male: 10 years
    female: 8 years (2013)
    total number: 1,796,802
    percentage: 35% (2006 est.)
  • Government :: COTE D'IVOIRE

  • conventional long form: Republic of Cote d'Ivoire
    conventional short form: Cote d'Ivoire
    local long form: Republique de Cote d'Ivoire
    local short form: Cote d'Ivoire
    note: pronounced coat-div-whar
    former: Ivory Coast
    republic; multiparty presidential regime established 1960
    name: Yamoussoukro; note - although Yamoussoukro has been the official capital since 1983, Abidjan remains the commercial and administrative center; the US, like other countries, maintains its Embassy in Abidjan
    geographic coordinates: 6 49 N, 5 16 W
    time difference: UTC 0 (5 hours ahead of Washington, DC, during Standard Time)
    12 districts and 2 autonomous districts*; Abidjan*, Bas-Sassandra, Comoe, Denguele, Goh-Djiboua, Lacs, Lagunes, Montagnes, Sassandra-Marahoue, Savanes, Vallee du Bandama, Woroba, Yamoussoukro*, Zanzan
    7 August 1960 (from France)
    Independence Day, 7 August (1960)
    previous 1960; latest approved by referendum 23 July 2000; amended 2012 (2012)
    civil law system based on the French civil code; judicial review of legislation held in the Constitutional Chamber of the Supreme Court
    accepts compulsory ICJ jurisdiction with reservations; accepts ICCt jurisdiction
    18 years of age; universal
    chief of state: President Alassane Dramane OUATTARA (since 4 December 2010)
    head of government: Prime Minister Daniel Kablan DUNCAN (since 21 November 2012)
    cabinet: Council of Ministers appointed by the president
    elections: president elected by popular vote for a five-year term (no term limits); election last held on 31 October and 28 November 2010 (next to be held in October 2015); prime minister appointed by the president
    election results: Alassane OUATTARA elected president; percent of vote - Alassane OUATTARA 54.1%, Laurent GBAGBO 45.9%; note - Prime Minister SORO resigned from the incumbent administration and was subsequently appointed to the same position by OUATTARA; on 12 March 2011, SORO was elected to the National Assembly and resigned as prime minister the same day; former president GBAGBO refused to cede office, resulting in a 5-month standoff and was finally forced to stand down in April 2011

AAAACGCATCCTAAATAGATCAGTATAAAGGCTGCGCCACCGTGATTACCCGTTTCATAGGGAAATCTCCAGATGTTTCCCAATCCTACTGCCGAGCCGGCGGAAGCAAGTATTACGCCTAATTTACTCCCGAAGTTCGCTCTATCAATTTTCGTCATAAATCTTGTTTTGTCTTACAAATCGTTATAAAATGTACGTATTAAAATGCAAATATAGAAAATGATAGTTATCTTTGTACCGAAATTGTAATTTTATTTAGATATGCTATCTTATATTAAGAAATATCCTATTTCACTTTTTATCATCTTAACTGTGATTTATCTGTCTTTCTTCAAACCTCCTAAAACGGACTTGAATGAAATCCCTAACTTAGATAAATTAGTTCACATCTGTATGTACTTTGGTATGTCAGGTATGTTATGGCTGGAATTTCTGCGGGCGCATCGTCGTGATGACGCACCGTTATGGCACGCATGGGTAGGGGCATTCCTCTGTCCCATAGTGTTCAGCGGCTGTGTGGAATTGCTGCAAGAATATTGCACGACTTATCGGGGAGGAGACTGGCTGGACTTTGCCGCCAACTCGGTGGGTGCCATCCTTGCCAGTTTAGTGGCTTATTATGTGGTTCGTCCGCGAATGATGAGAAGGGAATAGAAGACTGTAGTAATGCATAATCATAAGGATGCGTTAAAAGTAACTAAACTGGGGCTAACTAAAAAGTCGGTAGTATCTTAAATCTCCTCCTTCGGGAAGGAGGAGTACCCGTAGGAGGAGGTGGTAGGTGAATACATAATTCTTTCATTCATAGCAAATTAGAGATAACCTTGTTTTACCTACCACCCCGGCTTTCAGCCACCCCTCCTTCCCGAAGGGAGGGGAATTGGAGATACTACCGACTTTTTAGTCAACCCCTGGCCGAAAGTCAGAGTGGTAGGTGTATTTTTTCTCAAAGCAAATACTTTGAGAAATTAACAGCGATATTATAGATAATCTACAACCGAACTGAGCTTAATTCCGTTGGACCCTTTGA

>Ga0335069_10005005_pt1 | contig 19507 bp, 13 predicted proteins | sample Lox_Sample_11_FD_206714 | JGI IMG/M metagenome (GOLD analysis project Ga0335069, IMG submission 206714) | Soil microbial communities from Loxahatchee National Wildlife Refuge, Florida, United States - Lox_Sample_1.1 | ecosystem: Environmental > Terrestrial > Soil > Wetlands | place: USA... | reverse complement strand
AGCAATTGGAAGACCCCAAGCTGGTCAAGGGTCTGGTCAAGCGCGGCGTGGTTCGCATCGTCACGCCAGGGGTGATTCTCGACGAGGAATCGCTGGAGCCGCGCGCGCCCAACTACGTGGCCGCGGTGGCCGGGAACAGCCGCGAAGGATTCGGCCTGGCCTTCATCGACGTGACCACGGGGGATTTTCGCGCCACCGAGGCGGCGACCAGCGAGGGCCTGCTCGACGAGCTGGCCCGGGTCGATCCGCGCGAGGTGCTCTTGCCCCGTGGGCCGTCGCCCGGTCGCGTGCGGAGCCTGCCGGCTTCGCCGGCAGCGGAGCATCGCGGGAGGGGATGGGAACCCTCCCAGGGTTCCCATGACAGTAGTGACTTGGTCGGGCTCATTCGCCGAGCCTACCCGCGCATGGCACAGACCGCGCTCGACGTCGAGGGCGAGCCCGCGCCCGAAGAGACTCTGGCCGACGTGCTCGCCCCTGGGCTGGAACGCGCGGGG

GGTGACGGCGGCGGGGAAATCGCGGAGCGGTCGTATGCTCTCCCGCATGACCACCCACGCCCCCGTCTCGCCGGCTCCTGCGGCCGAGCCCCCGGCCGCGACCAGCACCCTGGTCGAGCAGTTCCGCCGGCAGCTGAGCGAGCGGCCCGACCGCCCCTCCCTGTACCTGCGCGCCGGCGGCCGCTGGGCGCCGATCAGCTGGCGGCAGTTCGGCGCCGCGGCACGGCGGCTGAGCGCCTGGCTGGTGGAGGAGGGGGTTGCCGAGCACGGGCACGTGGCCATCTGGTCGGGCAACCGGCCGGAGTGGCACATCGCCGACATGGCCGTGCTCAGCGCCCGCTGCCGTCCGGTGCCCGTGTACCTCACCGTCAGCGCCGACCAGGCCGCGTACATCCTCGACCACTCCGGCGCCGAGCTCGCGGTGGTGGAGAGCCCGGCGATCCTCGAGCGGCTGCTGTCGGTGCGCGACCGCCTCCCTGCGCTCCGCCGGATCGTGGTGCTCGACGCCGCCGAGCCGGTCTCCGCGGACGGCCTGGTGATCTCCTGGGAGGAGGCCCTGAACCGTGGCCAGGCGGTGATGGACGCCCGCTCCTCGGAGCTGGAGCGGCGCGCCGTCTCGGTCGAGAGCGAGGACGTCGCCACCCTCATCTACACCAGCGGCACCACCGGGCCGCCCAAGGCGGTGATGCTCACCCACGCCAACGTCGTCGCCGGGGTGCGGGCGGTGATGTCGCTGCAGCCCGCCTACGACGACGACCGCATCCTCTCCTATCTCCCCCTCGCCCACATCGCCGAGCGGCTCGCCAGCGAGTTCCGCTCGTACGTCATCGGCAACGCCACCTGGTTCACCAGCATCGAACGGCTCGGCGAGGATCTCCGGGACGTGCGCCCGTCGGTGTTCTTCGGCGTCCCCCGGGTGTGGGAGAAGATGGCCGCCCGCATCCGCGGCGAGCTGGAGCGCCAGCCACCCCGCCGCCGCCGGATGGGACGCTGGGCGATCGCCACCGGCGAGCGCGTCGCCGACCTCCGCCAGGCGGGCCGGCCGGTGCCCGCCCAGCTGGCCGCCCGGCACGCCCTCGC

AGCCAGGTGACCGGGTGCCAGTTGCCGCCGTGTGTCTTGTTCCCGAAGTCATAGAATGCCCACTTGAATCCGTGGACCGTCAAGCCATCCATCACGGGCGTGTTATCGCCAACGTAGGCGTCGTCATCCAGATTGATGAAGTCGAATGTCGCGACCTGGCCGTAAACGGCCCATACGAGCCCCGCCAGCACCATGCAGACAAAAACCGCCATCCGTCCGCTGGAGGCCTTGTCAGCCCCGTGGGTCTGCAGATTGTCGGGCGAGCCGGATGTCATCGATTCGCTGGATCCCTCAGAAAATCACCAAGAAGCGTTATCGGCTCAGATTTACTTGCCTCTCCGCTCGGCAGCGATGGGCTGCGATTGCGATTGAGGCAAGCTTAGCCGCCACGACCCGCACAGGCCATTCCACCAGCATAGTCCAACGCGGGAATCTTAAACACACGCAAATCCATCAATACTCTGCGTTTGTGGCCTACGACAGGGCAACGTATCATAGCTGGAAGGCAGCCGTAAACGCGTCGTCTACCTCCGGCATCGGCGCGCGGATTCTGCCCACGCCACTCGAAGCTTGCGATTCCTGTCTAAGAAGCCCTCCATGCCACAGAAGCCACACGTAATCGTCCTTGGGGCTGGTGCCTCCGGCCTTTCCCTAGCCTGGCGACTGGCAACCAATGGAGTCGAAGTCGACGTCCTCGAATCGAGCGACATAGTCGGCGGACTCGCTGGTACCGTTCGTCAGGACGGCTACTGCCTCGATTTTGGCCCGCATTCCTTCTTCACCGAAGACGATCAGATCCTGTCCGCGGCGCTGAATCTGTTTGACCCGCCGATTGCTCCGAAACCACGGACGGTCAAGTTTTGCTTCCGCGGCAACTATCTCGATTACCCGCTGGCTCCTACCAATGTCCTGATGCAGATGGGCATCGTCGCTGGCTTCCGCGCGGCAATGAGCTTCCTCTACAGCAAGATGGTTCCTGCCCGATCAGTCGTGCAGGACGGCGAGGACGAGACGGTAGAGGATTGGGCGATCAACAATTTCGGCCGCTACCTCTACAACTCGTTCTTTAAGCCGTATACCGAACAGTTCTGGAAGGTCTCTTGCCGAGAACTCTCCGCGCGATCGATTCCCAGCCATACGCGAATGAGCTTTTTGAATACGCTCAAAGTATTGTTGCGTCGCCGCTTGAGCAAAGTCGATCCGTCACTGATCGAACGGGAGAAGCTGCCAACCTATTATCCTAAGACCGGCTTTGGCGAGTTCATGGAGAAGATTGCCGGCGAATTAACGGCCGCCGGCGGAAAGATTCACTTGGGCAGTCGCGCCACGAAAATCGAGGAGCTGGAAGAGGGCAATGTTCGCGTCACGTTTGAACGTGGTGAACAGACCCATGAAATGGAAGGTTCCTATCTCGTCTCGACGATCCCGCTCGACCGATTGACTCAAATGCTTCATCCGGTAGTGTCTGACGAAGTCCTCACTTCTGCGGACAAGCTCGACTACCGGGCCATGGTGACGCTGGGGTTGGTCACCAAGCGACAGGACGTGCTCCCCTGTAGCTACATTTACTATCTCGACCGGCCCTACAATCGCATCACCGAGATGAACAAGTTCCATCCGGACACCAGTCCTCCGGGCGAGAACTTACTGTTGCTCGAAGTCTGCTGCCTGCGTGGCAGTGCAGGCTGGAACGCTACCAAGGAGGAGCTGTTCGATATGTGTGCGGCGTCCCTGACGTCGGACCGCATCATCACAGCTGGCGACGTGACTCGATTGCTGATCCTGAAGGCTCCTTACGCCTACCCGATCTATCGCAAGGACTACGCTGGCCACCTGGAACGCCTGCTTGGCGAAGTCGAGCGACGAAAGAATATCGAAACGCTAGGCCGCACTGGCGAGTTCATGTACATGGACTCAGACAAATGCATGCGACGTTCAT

description: unicameral National Assembly or Assemblee Nationale (225 seats; members directly elected in single- and multi-seat constituencies by simple majority vote to serve 5-year terms)
    elections: last held on 11 December 2011 (next to be held in 2016)
    election results: percent of vote by party - RDR 42.1%, PDCI 28.6%, UDPCI 3.1%, RDP 1.7%, other 24.5% ; seats by party - RDR 127, PDCI 76, UDPCI 7, RDP 4, other 2, independents 39
    highest court(s): Supreme Court or Cour Supreme (organized into Judicial, Audit, Constitutional, and Administrative Chambers; consists of the court president, 3 vice-presidents for the Judicial, Audit, and Administrative chambers, and 9 associate justices or magistrates)
    judge selection and term offfice: judges nominated by the Superior Council of the Magistrature, a 7-member body consisting of the national president (chairman), 3 "bench" judges, and 3 public prosecutors; judges appointed for life
    subordinate courts: Courts of Appeal (organized into civil, criminal, and social chambers); first instance courts; peace courts
    Citizen's Democratic Union or UDCY [Theodore MEL EG]
    Democracy and Liberty for the Republic or LIDER [Mamadou KOULIBALY]
    Democratic Party of Cote d'Ivoire or PDCI [Henri Konan BEDIE]
    Ivorian Popular Front or FPI [Pascal AFFI NGUESSAN]
    Ivorian Worker's Party or PIT [Daniel AKA AHIZ]
    Movement of the Future Forces or MFA [Innocent Augustin ANAKY KOBENA]
    Rally of the Republicans or RDR [Alassane OUATTARA]
    Union for Democracy and Peace in Cote d'Ivoire or UDPCI [Toikeuse MABRI]
    over 144 smaller registered parties
    Federation of University and High School Students of Cote d'Ivoire or FESCI [Augustin MIAN]
    National Congress for the Resistance and Democracy or CNRD [Bernard DADIE]